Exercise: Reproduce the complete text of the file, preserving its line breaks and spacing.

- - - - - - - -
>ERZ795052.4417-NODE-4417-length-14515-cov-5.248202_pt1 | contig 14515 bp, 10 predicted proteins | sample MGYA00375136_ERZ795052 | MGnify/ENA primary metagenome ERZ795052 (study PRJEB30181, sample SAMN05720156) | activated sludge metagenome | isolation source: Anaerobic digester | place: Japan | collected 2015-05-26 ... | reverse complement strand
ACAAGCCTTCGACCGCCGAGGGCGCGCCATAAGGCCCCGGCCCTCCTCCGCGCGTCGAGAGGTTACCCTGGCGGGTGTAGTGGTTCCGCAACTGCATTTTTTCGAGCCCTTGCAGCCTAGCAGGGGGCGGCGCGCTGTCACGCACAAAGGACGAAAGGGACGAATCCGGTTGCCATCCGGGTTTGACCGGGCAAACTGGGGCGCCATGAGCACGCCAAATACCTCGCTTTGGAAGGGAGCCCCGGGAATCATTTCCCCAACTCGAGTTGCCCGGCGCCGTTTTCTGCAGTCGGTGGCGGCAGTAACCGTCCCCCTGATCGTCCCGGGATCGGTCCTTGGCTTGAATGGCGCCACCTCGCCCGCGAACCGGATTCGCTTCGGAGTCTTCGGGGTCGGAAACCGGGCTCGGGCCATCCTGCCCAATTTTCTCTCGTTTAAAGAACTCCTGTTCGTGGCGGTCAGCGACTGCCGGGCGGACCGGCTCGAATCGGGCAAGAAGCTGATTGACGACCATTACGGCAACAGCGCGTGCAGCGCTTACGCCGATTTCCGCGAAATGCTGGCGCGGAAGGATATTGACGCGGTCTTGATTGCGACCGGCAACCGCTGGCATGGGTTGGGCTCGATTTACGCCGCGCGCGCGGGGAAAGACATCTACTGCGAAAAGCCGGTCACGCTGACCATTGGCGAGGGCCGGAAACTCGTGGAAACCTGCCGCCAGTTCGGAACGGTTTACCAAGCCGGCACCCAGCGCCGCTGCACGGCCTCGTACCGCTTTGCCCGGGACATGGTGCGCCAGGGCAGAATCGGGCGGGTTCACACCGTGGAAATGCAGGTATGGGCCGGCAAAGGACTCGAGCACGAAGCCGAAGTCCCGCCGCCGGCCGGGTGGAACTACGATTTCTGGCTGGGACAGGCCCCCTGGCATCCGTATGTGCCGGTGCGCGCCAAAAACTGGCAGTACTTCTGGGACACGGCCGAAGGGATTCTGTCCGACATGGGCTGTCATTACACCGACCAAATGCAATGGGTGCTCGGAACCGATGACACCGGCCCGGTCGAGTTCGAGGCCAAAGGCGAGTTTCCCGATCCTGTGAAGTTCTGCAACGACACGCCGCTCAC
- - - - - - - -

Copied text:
>ERZ795052.4417-NODE-4417-length-14515-cov-5.248202_pt1 | contig 14515 bp, 10 predicted proteins | sample MGYA00375136_ERZ795052 | MGnify/ENA primary metagenome ERZ795052 (study PRJEB30181, sample SAMN05720156) | activated sludge metagenome | isolation source: Anaerobic digester | place: Japan | collected 2015-05-26 ... | reverse complement strand
ACAAGCCTTCGACCGCCGAGGGCGCGCCATAAGGCCCCGGCCCTCCTCCGCGCGTCGAGAGGTTACCCTGGCGGGTGTAGTGGTTCCGCAACTGCATTTTTTCGAGCCCTTGCAGCCTAGCAGGGGGCGGCGCGCTGTCACGCACAAAGGACGAAAGGGACGAATCCGGTTGCCATCCGGGTTTGACCGGGCAAACTGGGGCGCCATGAGCACGCCAAATACCTCGCTTTGGAAGGGAGCCCCGGGAATCATTTCCCCAACTCGAGTTGCCCGGCGCCGTTTTCTGCAGTCGGTGGCGGCAGTAACCGTCCCCCTGATCGTCCCGGGATCGGTCCTTGGCTTGAATGGCGCCACCTCGCCCGCGAACCGGATTCGCTTCGGAGTCTTCGGGGTCGGAAACCGGGCTCGGGCCATCCTGCCCAATTTTCTCTCGTTTAAAGAACTCCTGTTCGTGGCGGTCAGCGACTGCCGGGCGGACCGGCTCGAATCGGGCAAGAAGCTGATTGACGACCATTACGGCAACAGCGCGTGCAGCGCTTACGCCGATTTCCGCGAAATGCTGGCGCGGAAGGATATTGACGCGGTCTTGATTGCGACCGGCAACCGCTGGCATGGGTTGGGCTCGATTTACGCCGCGCGCGCGGGGAAAGACATCTACTGCGAAAAGCCGGTCACGCTGACCATTGGCGAGGGCCGGAAACTCGTGGAAACCTGCCGCCAGTTCGGAACGGTTTACCAAGCCGGCACCCAGCGCCGCTGCACGGCCTCGTACCGCTTTGCCCGGGACATGGTGCGCCAGGGCAGAATCGGGCGGGTTCACACCGTGGAAATGCAGGTATGGGCCGGCAAAGGACTCGAGCACGAAGCCGAAGTCCCGCCGCCGGCCGGGTGGAACTACGATTTCTGGCTGGGACAGGCCCCCTGGCATCCGTATGTGCCGGTGCGCGCCAAAAACTGGCAGTACTTCTGGGACACGGCCGAAGGGATTCTGTCCGACATGGGCTGTCATTACACCGACCAAATGCAATGGGTGCTCGGAACCGATGACACCGGCCCGGTCGAGTTCGAGGCCAAAGGCGAGTTTCCCGATCCTGTGAAGTTCTGCAACGACACGCCGCTCAC